February 23rd 2009
During lunch today the little crowd at the table asked Noedup Rongae a number of questions about his life, thanka painting and how he came to be a student of Chogyam Trungpa Rinpoche. One interesting note to the story of Born in Tibet came out of this conversation. Noedup’s uncle was one of the monks in the traveling party Tibet with Khamtrul Rinpoche while he was escaping to India in the late 1950’s. Just before departing Tibet, Khamtrul Rinpoche, one of the great teachers of his era (his rebirth is receiving the Rinchen Terdzo at Mindrolling Monastery), stopped at Yak Gompa while Chogyam Trungpa Rinpoche was bestowing the Rinchen Terdzo there. Noedup said that the Vidyadhara conscripted his uncle to stay on at Yak Gompa and be the chopon for the empowerments. Noedup’s uncle is the ‘old chopon’ mentioned in Born in Tibet, the only one who could keep up with the pace with Trungpa Rinpoche during the empowerments.
From Noedup we received a minor update on the Rigden Lineage Tree thanka. The canvas has now been stretched and the initial sketches are being transferred to the canvas in the studio of the Shambhala School of Thanka Painting in Menali, North India. Noedup said there will be over 100 figures in the final painting which will take about two years to complete. The final painted part of the canvas, now on a somewhat angled frame to enable up to six painters to work on it at once, will be six high by nine feet wide.
In the mid afternoon I walked to over to the monastery to attend the finale of gutor, the end of year practice to disperse accumulated negativities. I really didn’t know what to expect, if there’d be lama dances at all, and arrived to find the huge monastery courtyard almost deserted. Kristine McCutcheon and some monks were setting up dignitary seating on the monastery porch, but other than that there was no one to be found. Quite soon after, His Eminence Namkha Drimed Rinpoche, Sakyong Mipham Rinpoche, Jigme Rinpoche and his sister the Sakyong Wangmo Dechen Choying Sangmo arrived and settled into their places to be followed by Khandro Chime, Semo Sonam, Semo Pede and various khenpos, President Reoch, and other dignitaries. As if timing things perfectly, Her Grace Wendy Friedman, one of Chogyam Trungpa Rinpoche’s western sangyum or heart consorts, arrived at the courtyard with her husband Ben Fong at the start of the dances. They’d landed in Bhubaneswar in the middle of the night, slept an hour and hopped right in a jeep to travel six hours in order to arrive here as fast as possible.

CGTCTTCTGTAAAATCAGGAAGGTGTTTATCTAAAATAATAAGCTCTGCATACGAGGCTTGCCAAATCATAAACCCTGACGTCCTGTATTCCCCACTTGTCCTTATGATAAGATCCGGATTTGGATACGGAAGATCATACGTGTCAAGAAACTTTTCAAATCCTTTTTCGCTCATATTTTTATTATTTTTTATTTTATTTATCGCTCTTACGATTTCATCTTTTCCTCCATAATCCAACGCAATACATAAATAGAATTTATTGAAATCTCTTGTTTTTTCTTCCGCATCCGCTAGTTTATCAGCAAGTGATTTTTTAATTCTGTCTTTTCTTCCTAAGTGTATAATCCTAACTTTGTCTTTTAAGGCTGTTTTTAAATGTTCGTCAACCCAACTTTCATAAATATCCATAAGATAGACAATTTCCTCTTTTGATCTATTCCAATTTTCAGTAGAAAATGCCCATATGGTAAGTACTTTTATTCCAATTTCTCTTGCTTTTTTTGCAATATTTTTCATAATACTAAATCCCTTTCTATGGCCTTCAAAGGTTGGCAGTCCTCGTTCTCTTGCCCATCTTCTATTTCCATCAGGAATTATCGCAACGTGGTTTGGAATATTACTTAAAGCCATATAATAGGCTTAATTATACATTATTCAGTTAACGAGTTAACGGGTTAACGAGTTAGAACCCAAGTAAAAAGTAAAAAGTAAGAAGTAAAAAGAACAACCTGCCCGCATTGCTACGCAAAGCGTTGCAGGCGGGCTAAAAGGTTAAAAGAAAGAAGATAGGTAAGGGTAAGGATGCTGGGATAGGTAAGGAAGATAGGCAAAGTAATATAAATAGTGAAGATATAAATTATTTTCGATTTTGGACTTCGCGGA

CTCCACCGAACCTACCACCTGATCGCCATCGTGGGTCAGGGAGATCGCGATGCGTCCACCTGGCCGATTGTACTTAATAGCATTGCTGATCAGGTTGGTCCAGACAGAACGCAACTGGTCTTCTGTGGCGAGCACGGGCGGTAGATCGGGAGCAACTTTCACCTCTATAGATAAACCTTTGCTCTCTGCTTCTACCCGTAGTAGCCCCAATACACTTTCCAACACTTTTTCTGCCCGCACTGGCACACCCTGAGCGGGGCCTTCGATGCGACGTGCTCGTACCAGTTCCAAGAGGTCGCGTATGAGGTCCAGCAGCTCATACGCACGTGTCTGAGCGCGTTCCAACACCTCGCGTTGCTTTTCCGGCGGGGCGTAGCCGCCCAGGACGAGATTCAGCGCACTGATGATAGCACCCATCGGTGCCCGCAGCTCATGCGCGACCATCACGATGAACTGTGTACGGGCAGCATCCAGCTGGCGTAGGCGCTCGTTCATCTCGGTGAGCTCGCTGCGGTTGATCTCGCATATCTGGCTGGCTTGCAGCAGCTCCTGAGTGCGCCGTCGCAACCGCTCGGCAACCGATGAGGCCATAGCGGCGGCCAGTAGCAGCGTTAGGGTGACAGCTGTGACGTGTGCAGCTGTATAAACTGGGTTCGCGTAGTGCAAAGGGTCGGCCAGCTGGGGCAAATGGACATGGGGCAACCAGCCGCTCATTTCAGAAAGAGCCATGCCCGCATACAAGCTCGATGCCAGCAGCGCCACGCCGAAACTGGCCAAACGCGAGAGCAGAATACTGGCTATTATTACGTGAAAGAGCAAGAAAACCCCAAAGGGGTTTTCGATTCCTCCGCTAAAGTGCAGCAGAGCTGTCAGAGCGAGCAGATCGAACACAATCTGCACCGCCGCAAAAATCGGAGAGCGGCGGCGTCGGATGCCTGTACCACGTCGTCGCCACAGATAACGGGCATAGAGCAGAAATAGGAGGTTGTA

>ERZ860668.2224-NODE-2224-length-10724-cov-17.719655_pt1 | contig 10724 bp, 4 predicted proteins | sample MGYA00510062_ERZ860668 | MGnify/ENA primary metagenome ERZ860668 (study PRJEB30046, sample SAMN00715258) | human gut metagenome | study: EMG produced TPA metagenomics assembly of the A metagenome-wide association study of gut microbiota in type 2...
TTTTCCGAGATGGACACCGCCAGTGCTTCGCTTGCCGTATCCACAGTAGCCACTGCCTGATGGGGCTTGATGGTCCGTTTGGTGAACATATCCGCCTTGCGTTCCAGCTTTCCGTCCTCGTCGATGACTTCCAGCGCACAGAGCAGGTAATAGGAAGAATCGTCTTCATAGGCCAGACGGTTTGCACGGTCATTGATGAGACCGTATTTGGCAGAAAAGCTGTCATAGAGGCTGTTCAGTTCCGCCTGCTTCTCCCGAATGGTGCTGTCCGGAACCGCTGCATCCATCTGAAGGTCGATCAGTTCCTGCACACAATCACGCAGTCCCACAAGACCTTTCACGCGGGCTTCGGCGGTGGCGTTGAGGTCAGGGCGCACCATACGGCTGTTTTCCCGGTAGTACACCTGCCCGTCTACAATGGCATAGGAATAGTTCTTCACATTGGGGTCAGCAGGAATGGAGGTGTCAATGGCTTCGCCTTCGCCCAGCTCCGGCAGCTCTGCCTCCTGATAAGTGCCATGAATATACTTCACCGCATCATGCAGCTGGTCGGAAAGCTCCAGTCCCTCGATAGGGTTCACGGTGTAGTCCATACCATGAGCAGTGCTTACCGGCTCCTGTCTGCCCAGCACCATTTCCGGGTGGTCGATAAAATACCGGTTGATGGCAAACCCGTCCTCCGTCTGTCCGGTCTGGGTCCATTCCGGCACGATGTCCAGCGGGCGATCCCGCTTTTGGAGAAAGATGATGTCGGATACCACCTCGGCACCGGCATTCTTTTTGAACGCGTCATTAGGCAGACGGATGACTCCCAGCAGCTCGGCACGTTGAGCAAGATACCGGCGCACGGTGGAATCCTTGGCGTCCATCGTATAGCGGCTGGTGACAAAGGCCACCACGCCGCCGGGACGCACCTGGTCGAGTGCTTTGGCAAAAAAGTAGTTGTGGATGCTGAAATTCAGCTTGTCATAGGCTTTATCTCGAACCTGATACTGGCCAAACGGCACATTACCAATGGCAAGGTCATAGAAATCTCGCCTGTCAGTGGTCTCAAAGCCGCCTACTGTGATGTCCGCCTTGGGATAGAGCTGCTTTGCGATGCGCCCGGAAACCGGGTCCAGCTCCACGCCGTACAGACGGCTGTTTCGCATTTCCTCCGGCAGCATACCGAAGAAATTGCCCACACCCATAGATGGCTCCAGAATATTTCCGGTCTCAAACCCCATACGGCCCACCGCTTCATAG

After a bit of hustle down below, horns were blaring from up on the roof where the intensive practice leading up to gutor had taken place. A long, long procession of monks with short horns, thundering drums, and 9-foot long horns (young monks carrying the far ends) soon made their way down from the roof top shrine room. Soon then entire population of monks stood in a huge circle in the courtyard. Lay people trickled and then poured into the perimeter as the two vajra masters for the dances (embodying the main deities of the practice), Lhuntrul Rinpoche and a lama I could not recognize under his black hat and brocaded costume, entered the courtyard dancing from the main shrine room doors. After some a some introductory liturgies to a booming drumbeat, the two masters seated themselves on the far side court facing the monastery.
This is probably the fifth time I have witnessed lama dancing, and it was one of the most engaging I’ve ever seen. There were about five dances, probably all the newer viewers could handle. After Lhuntrul Rinpoche’s arrival two skeletons danced in with one of the offerings. The practices for gutor are wrathful expressions of compassion. Besides the skeletons we saw a pair of dancing garudas, the deer dance and finally a large circle dance of the protectors. The music, singing and drumming were exhilarating and the dances wonderful to behold as you’ll see from the photographs below.
After the ceremonies in the courtyard concluded, the main offering, a bulging torma representing the negativities from the previous year was carried by a number of brawny laymen beyond the perimeter of the monastery grounds. The lamas lead this procession followed by all the monks and most of the Tibetan community. Once at our destination, a a dusty cross-roads near a fallow cornfield, more rituals ensued. After a lama dance by Luntrul Rinpoche (see him below in elaborate costume), the torma was offered into a small bonfire. Afterwards, brief final aspirations for peace and happiness throughout the world were performed back at the monastery.